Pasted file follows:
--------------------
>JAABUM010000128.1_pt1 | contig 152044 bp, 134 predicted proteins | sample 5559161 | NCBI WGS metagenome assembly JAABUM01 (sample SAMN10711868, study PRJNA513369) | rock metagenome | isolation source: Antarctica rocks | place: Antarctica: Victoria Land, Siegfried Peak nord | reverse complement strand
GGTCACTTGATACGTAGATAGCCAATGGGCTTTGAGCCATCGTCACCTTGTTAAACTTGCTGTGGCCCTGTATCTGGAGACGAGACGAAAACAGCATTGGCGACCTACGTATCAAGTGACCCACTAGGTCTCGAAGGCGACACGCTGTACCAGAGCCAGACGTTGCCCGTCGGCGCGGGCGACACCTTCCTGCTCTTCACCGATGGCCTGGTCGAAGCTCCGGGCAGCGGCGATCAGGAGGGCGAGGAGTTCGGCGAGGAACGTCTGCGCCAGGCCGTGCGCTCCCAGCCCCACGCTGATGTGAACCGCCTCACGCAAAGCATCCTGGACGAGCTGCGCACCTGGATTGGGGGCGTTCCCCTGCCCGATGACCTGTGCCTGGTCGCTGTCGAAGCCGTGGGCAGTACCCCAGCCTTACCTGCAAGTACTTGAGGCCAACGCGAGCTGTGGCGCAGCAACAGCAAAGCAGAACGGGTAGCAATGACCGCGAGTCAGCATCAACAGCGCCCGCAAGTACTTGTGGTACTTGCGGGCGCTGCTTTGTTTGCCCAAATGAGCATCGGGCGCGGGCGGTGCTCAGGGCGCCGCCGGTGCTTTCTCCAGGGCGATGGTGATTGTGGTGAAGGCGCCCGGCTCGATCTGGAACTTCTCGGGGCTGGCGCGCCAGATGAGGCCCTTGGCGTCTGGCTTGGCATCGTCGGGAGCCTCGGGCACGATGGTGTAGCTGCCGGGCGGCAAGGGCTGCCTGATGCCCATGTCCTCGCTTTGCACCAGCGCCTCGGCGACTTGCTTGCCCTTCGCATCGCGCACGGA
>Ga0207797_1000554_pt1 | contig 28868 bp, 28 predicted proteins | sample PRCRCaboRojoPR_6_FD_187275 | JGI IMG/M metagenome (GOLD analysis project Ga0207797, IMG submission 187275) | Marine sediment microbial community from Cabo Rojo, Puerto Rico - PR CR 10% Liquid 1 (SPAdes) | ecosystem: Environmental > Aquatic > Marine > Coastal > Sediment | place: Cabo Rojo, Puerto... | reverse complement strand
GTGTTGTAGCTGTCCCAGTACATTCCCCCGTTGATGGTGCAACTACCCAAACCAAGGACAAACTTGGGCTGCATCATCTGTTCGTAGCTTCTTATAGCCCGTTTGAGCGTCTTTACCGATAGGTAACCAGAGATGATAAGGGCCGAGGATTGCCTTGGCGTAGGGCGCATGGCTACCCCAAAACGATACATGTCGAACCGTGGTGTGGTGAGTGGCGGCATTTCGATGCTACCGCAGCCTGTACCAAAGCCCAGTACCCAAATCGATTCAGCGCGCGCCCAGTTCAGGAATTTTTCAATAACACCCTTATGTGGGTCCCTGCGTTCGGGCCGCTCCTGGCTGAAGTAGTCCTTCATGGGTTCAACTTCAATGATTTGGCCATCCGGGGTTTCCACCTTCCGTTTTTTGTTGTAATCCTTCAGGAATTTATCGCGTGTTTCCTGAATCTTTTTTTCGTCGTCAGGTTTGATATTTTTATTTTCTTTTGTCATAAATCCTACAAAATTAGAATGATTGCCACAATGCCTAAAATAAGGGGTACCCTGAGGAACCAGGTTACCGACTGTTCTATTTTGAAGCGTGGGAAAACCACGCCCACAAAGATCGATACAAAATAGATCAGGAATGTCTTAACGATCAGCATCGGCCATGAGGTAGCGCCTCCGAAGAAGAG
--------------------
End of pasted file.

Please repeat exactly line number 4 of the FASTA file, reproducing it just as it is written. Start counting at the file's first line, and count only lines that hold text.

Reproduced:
GTGTTGTAGCTGTCCCAGTACATTCCCCCGTTGATGGTGCAACTACCCAAACCAAGGACAAACTTGGGCTGCATCATCTGTTCGTAGCTTCTTATAGCCCGTTTGAGCGTCTTTACCGATAGGTAACCAGAGATGATAAGGGCCGAGGATTGCCTTGGCGTAGGGCGCATGGCTACCCCAAAACGATACATGTCGAACCGTGGTGTGGTGAGTGGCGGCATTTCGATGCTACCGCAGCCTGTACCAAAGCCCAGTACCCAAATCGATTCAGCGCGCGCCCAGTTCAGGAATTTTTCAATAACACCCTTATGTGGGTCCCTGCGTTCGGGCCGCTCCTGGCTGAAGTAGTCCTTCATGGGTTCAACTTCAATGATTTGGCCATCCGGGGTTTCCACCTTCCGTTTTTTGTTGTAATCCTTCAGGAATTTATCGCGTGTTTCCTGAATCTTTTTTTCGTCGTCAGGTTTGATATTTTTATTTTCTTTTGTCATAAATCCTACAAAATTAGAATGATTGCCACAATGCCTAAAATAAGGGGTACCCTGAGGAACCAGGTTACCGACTGTTCTATTTTGAAGCGTGGGAAAACCACGCCCACAAAGATCGATACAAAATAGATCAGGAATGTCTTAACGATCAGCATCGGCCATGAGGTAGCGCCTCCGAAGAAGAG